Mi’kmaq Confederacy of PEI – Cascumpec and Conway Sandhills

The Conway Sandhills, Prince Edward Island. (Photo by Joanna Hudgins)

The Conway Sandhills, Prince Edward Island. (Photo by Joanna Hudgins)

The Nature Conservancy of Canada (NCC) and the Mi’kmaq Confederacy of PEI (Mi’kmaq Confederacy) began working in partnership in 2008. Our recent work together has had a renewed sense of energy and direction. 

The Cascumpec and Conway Sandhills are one of NCC's prime areas of focus on Prince Edward Island. They are one of the most spectacular, unique, least disturbed and ecologically significant coastal dune ecosystem complexes in eastern Canada. NCC’s goal has been to conserve and steward the natural features of this unique area so that its ecological heritage survives now and into the future.

NCC officially started working in the Sandhills close to a decade ago. At that time, NCC and the Mi’kmaq Confederacy of PEI identified their shared conservation goal of protecting as much of the Sandhills complex as possible. Hog Island and the nearby Sandhills are very important to the Mi’kmaq people, both historically and today. In collaboration with the Mi’kmaq Confederacy and the Province of Prince Edward Island, NCC has been working to protect land here for the future.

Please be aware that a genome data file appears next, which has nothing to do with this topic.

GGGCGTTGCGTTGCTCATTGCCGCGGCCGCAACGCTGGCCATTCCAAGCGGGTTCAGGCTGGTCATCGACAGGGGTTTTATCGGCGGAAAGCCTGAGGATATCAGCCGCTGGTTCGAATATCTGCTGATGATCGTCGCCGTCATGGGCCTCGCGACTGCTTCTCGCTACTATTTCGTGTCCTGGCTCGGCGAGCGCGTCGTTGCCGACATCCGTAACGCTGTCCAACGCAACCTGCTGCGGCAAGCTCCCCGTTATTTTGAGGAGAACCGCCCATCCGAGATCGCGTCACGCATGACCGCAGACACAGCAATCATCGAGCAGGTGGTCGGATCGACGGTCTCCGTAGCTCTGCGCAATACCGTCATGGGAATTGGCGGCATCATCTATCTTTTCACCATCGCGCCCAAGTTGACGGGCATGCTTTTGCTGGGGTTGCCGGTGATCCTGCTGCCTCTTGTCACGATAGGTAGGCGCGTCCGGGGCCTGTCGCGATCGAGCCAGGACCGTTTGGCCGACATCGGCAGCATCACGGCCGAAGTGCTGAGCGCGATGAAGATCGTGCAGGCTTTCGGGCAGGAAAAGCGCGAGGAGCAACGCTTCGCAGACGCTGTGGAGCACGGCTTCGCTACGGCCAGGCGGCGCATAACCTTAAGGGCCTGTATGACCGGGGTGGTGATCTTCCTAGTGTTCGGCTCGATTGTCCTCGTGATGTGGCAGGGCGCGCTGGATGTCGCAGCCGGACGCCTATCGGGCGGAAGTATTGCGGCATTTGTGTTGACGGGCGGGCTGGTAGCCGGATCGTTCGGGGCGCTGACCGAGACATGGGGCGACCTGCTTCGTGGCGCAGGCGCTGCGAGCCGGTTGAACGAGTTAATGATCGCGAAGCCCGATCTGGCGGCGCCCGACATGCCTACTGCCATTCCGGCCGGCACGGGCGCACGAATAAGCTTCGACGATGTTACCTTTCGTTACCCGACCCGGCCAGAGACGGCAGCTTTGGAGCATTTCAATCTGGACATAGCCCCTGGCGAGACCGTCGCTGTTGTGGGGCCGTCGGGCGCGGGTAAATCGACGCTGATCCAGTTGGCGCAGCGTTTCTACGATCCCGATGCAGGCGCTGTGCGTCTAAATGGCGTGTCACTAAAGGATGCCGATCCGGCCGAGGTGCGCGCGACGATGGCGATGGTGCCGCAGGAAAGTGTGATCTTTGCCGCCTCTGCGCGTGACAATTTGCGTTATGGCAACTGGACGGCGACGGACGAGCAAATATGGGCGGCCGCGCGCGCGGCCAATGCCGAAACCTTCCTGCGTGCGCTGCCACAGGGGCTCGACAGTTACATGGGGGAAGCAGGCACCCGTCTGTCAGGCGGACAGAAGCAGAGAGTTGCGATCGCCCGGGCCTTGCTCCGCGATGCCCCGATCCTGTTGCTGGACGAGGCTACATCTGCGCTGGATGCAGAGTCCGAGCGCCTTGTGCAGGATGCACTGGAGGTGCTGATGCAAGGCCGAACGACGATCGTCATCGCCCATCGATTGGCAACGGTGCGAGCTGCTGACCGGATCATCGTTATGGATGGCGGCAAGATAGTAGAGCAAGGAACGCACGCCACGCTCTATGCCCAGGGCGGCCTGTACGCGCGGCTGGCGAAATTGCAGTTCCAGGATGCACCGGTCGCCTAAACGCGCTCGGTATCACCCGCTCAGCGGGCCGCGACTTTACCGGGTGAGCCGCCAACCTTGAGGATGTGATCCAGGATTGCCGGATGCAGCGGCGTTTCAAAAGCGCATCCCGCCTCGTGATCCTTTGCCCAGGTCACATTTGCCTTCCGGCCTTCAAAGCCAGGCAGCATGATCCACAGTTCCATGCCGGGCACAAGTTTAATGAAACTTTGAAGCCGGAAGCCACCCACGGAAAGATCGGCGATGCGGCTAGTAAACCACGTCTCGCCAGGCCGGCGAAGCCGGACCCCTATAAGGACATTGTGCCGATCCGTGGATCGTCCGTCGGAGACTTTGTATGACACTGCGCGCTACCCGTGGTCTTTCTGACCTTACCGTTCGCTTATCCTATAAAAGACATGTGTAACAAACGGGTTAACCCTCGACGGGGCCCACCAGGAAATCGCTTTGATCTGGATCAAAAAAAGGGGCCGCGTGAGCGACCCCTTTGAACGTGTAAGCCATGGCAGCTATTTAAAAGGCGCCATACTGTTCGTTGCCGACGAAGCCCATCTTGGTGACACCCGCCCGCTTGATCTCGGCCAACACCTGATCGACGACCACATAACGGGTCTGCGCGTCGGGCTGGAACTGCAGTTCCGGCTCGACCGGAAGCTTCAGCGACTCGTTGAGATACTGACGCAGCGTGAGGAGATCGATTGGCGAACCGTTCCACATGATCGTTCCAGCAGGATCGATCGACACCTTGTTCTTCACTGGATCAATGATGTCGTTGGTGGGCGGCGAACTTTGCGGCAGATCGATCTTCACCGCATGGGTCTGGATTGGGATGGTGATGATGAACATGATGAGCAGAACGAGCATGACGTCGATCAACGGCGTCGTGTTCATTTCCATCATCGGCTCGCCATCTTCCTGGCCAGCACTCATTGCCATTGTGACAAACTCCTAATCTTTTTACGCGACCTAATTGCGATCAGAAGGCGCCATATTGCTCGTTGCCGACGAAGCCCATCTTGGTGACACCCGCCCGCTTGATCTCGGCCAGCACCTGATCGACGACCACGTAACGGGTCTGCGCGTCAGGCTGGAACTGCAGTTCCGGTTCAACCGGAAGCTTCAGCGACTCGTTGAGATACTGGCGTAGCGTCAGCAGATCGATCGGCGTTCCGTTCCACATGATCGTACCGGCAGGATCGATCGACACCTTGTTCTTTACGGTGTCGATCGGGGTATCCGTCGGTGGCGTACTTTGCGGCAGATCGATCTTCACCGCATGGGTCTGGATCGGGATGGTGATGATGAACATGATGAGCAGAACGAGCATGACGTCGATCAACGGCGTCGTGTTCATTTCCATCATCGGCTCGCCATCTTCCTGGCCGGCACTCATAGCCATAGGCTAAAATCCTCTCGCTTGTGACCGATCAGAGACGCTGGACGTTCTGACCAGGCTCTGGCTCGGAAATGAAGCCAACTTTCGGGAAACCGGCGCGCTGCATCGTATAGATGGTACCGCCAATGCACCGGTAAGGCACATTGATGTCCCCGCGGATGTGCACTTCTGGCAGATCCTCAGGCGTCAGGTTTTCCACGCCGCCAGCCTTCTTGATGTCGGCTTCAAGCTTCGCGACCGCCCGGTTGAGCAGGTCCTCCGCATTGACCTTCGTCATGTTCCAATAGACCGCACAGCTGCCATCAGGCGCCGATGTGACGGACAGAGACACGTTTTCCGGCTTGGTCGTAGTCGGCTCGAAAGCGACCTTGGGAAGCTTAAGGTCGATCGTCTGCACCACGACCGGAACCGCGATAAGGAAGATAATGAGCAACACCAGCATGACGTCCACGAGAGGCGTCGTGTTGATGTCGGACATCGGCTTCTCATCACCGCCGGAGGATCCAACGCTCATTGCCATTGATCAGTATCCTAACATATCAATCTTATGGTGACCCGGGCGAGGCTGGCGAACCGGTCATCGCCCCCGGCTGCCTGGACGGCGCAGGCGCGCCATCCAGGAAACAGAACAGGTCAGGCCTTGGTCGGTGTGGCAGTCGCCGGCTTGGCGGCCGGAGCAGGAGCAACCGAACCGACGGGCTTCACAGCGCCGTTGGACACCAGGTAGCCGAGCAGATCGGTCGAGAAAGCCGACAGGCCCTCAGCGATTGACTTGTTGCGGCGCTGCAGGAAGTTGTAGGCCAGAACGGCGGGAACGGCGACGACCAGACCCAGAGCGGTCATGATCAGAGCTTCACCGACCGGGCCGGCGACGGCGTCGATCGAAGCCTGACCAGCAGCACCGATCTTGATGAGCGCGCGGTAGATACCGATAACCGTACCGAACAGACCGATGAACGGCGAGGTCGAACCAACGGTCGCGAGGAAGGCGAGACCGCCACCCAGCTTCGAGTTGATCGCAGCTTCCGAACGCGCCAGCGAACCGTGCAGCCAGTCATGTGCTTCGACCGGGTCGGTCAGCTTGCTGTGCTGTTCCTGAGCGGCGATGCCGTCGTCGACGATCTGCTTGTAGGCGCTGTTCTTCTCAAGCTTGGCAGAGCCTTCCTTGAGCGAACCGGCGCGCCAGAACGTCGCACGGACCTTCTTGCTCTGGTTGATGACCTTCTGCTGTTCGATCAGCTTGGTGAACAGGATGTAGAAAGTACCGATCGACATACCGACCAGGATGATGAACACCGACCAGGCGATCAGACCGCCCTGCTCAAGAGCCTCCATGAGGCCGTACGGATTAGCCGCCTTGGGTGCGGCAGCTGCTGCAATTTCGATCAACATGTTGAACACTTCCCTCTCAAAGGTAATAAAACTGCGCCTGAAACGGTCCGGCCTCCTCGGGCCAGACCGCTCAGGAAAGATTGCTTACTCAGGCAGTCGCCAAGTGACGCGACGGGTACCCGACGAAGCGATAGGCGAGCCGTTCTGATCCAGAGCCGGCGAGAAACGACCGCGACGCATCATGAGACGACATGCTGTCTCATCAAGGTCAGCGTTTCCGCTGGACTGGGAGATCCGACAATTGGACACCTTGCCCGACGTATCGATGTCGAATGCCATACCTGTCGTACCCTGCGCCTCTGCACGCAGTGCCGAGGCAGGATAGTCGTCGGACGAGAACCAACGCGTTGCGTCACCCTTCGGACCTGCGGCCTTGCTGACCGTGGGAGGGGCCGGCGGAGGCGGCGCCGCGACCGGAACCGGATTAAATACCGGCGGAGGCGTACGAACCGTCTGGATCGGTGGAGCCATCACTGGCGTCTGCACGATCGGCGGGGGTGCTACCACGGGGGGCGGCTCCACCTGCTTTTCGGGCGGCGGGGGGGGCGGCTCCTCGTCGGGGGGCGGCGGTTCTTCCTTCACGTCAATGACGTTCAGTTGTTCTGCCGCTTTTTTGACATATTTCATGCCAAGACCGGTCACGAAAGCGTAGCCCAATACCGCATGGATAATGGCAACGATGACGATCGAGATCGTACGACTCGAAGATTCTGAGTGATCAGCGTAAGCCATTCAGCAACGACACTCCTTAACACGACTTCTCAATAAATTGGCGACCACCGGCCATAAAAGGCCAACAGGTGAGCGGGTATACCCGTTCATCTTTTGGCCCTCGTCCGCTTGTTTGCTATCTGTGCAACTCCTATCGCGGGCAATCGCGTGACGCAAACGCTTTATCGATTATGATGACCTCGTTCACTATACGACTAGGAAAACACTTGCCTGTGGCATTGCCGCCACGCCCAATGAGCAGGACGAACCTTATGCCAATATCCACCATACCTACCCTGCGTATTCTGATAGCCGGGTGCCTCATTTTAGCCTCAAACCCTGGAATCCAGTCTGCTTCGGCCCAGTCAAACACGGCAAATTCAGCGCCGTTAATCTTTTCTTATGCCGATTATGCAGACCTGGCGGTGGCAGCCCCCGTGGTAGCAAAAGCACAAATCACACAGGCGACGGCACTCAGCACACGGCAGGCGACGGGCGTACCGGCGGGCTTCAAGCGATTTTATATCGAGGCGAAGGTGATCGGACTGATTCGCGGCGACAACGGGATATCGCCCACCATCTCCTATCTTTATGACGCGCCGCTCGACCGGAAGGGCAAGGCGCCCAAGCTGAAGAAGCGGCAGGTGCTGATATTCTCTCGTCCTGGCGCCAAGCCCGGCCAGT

This is an exciting time, as our renewed conservation work is recognizing and celebrating both the ecological importance of the area as well as its Mi’kmaq cultural significance.

Many species of shorebirds — including greater yellowlegs, semipalmated plover, semipalmated sandpiper, whimbrel and red knot — use both the north and south beaches for feeding during migration. Piping plover, a species at risk, use the Sandhills for nesting and fledging their young.

Since the closing of our first securement project here in 2011, NCC has acquired and protected 202 hectares (500 acres) on the Sandhills. We could not do this work without the support of the Mi’kmaq Confederacy, and we value Mi’kmaq knowledge, as it adds much to our understanding of these important lands.

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